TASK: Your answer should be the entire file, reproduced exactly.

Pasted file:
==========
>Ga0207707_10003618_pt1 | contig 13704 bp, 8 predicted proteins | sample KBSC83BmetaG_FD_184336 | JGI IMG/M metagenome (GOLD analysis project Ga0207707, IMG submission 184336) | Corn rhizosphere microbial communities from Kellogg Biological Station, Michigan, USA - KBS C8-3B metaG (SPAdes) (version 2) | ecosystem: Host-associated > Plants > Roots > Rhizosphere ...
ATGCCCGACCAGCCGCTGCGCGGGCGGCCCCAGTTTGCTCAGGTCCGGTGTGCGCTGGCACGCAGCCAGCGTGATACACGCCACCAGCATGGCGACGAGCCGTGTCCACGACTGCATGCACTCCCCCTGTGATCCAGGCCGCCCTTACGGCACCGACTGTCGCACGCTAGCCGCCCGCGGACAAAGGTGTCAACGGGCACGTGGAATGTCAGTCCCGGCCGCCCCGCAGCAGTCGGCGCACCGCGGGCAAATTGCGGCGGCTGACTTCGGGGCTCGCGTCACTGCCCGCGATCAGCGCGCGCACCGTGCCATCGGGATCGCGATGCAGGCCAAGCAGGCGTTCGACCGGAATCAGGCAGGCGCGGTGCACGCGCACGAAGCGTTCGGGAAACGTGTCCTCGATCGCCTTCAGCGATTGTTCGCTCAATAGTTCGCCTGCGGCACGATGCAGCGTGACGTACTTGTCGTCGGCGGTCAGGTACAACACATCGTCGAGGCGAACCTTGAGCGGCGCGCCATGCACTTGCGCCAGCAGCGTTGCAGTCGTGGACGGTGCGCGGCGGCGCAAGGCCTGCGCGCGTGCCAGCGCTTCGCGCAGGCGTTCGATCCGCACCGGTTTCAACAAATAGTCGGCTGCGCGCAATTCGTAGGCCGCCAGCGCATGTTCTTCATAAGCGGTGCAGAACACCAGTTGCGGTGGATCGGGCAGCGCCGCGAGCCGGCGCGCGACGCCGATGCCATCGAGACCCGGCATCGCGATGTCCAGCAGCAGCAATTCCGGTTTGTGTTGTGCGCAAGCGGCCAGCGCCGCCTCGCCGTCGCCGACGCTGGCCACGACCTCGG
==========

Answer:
>Ga0207707_10003618_pt1 | contig 13704 bp, 8 predicted proteins | sample KBSC83BmetaG_FD_184336 | JGI IMG/M metagenome (GOLD analysis project Ga0207707, IMG submission 184336) | Corn rhizosphere microbial communities from Kellogg Biological Station, Michigan, USA - KBS C8-3B metaG (SPAdes) (version 2) | ecosystem: Host-associated > Plants > Roots > Rhizosphere ...
ATGCCCGACCAGCCGCTGCGCGGGCGGCCCCAGTTTGCTCAGGTCCGGTGTGCGCTGGCACGCAGCCAGCGTGATACACGCCACCAGCATGGCGACGAGCCGTGTCCACGACTGCATGCACTCCCCCTGTGATCCAGGCCGCCCTTACGGCACCGACTGTCGCACGCTAGCCGCCCGCGGACAAAGGTGTCAACGGGCACGTGGAATGTCAGTCCCGGCCGCCCCGCAGCAGTCGGCGCACCGCGGGCAAATTGCGGCGGCTGACTTCGGGGCTCGCGTCACTGCCCGCGATCAGCGCGCGCACCGTGCCATCGGGATCGCGATGCAGGCCAAGCAGGCGTTCGACCGGAATCAGGCAGGCGCGGTGCACGCGCACGAAGCGTTCGGGAAACGTGTCCTCGATCGCCTTCAGCGATTGTTCGCTCAATAGTTCGCCTGCGGCACGATGCAGCGTGACGTACTTGTCGTCGGCGGTCAGGTACAACACATCGTCGAGGCGAACCTTGAGCGGCGCGCCATGCACTTGCGCCAGCAGCGTTGCAGTCGTGGACGGTGCGCGGCGGCGCAAGGCCTGCGCGCGTGCCAGCGCTTCGCGCAGGCGTTCGATCCGCACCGGTTTCAACAAATAGTCGGCTGCGCGCAATTCGTAGGCCGCCAGCGCATGTTCTTCATAAGCGGTGCAGAACACCAGTTGCGGTGGATCGGGCAGCGCCGCGAGCCGGCGCGCGACGCCGATGCCATCGAGACCCGGCATCGCGATGTCCAGCAGCAGCAATTCCGGTTTGTGTTGTGCGCAAGCGGCCAGCGCCGCCTCGCCGTCGCCGACGCTGGCCACGACCTCGG